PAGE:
Stop if you’ve heard this before: comic creators are leaving Marvel and DC for creator-owned projects. All of a sudden, the future of the comic book industry is looking a lot like its past in 1992. It’s like déjà vu.
In the early ’90s, established names like Rob Liefeld, Erik Larsen, Jim Lee and Todd McFarlane handed in their resignations at the Big Two and founded Image Comics. Growing tired of the work-for-hire pitfalls and politics, they decided to bet on their talent and start projects that would be 100% owned by them. It was a seismic event that rocked the industry, signifying a shift that had been long overdue.
While Image undoubtedly kicked in the doors for more creator-owned projects, it struggled to break the duopoly that Marvel and DC had. These companies offered something that still made a difference: a sustainable income. At the end of the day, passion doesn’t pay the bills, so creators had to find the perfect balance.
In recent years, we’ve seen talent juggling duties for the Big Two and putting out their own creator-owned projects. However, as Marvel and DC have become part of huge billion-dollar conglomerates, there’s a sense that the future of the comic book industry is set to alter its course again.
The change came in the form of the news that Nick Spencer, Jonathan Hickman, Scott Snyder, Molly Ostertag, Saladin Ahmed and James Tynion IV would become part of a new project by Substack to create and deliver digital comics and comics-centric newsletters for the platform. The creatives will keep all the rights for their projects and be paid by Substack for content creation. Details of the deals have remained confidential, but the money was significant enough for Tynion to hand in his notice on Batman, with Hickman allegedly to follow suit on X-Men.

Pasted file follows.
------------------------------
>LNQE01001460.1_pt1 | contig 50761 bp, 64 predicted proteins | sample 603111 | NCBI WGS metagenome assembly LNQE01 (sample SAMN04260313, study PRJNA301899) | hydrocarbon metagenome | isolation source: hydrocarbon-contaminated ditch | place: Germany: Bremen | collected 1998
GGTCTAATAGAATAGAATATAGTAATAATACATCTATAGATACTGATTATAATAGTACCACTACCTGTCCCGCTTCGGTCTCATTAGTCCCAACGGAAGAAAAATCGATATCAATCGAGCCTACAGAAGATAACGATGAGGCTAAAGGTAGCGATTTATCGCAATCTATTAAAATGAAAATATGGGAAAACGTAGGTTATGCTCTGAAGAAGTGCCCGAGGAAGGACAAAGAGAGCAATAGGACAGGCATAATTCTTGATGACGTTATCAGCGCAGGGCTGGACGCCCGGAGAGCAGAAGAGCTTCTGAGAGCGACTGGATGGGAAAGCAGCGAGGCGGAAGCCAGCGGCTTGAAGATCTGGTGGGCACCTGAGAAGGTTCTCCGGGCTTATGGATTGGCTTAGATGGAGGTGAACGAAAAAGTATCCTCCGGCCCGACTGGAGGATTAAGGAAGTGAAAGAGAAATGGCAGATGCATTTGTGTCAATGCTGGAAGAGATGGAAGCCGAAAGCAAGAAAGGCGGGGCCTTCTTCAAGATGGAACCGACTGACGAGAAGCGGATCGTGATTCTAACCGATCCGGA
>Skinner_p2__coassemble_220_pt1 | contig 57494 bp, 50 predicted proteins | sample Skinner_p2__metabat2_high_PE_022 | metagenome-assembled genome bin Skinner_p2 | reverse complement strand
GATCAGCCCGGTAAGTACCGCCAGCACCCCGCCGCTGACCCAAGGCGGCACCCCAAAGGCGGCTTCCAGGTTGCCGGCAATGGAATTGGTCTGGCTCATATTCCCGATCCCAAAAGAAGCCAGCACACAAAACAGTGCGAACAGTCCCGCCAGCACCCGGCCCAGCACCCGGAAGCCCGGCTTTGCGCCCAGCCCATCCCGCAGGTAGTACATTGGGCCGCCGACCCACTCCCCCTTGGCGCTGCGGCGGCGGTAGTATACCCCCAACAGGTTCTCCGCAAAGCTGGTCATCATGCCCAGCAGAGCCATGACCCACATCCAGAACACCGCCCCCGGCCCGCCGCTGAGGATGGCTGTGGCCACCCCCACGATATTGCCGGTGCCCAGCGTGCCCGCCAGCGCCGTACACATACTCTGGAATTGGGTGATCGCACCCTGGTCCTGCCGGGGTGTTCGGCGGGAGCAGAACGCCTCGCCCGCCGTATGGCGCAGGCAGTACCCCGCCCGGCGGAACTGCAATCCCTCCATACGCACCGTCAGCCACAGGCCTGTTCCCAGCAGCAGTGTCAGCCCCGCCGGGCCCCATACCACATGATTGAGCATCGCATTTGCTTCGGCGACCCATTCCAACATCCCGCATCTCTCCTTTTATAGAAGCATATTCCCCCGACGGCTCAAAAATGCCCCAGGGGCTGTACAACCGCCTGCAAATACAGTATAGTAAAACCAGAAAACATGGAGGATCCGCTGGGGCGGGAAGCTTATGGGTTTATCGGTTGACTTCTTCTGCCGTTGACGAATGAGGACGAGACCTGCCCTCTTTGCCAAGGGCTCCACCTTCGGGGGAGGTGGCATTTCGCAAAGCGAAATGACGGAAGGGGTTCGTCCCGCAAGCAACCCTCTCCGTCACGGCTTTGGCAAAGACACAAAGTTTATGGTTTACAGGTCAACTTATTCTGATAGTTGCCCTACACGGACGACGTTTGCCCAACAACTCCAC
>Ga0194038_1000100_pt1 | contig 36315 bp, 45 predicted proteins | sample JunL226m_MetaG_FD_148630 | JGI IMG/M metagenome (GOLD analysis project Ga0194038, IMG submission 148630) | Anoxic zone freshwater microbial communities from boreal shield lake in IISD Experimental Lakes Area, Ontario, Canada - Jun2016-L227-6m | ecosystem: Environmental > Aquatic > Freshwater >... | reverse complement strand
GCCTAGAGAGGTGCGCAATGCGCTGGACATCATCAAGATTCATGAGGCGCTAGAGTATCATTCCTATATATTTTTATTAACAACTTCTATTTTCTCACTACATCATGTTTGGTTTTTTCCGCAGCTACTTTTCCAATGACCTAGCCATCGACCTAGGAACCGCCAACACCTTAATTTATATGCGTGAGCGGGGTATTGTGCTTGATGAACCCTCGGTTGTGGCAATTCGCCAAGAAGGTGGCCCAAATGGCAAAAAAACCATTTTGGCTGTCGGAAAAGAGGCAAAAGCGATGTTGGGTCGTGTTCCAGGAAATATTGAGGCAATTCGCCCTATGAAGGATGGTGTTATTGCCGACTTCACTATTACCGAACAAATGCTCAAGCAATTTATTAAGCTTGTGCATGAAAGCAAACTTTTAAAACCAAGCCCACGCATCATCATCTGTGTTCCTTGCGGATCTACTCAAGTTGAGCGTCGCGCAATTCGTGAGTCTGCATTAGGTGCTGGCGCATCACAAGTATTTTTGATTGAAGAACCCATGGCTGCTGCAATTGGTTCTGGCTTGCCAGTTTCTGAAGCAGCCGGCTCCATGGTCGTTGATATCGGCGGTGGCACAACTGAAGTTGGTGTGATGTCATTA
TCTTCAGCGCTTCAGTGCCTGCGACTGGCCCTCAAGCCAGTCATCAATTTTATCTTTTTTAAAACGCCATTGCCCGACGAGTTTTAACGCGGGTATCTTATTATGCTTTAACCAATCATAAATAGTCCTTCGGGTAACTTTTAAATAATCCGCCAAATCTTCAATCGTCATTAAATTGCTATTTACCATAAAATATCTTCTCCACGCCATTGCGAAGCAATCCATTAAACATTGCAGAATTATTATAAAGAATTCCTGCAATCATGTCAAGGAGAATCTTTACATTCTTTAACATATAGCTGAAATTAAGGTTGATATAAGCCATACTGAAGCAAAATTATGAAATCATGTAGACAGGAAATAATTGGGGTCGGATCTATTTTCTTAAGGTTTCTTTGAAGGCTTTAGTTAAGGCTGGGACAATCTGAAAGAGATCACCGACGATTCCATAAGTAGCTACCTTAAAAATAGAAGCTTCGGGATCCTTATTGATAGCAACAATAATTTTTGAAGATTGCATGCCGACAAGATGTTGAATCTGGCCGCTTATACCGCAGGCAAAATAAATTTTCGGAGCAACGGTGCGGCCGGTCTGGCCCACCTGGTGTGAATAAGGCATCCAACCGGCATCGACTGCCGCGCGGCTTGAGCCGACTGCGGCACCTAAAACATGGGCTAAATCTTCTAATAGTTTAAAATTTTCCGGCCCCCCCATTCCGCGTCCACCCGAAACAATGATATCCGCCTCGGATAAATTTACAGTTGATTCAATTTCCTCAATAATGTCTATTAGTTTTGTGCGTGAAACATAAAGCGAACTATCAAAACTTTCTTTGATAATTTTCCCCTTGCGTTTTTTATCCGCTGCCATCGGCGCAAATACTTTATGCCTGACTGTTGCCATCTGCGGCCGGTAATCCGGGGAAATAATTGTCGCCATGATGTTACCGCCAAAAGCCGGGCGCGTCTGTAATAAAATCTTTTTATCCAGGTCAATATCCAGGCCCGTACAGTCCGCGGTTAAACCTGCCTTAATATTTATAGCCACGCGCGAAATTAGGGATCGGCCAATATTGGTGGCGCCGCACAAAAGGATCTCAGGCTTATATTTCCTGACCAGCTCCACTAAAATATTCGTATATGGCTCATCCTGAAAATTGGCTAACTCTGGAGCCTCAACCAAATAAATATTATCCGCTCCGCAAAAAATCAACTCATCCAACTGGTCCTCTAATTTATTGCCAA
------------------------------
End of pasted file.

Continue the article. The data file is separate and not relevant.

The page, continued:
The fact that two huge names in the industry are willing to depart flagship books symbolises what we’ve suspected for a while now: creators are frustrated. Ever since Marvel and DC have been under corporate ownership, it’s become clear that creative freedom has been traded in for forecasts and decisions by committee. Many creatives are executing other senior people’s ideas instead of their own, essentially become marketers instead of storytellers.
Second, it’s no secret that creatives are being short-changed in film and TV adaptations. While Marvel and DC are practically printing money, it’s reported that Disney only compensates writers or artists a flat $5,000 along with an invitation to the film premiere. You probably have to pay for your own popcorn, too. Spare a thought for Jim Starlin, George Pérez and Ron Lim, who created the Infinity Gauntlet storyline that became the inspiration for Avengers: Infinity War and Endgame. They have to watch on as their idea makes the Mouse billions of dollars, while they receive less money than the marketing department.
It’s understandable that creatives are sick and tired of dealing with the corporate politics. If you’re a capable storyteller, why shouldn’t you also reap the benefits? They want the freedom to tell the stories they want and to be fairly compensated for it. Time will tell if Substack is the platform for it, but it’s certainly a leap forward in the evolution of creator-owned projects and rights.
Marvel and DC will survive this latest exodus of talent, but their products will be the poorer because of it. Though, considering how the comics are merely treated as marketing material nowadays, they might not be too concerned about the decreasing quality. That being said, the future of the comic book industry—or at least the heart of it—will be found elsewhere, where creators are allowed to thrive.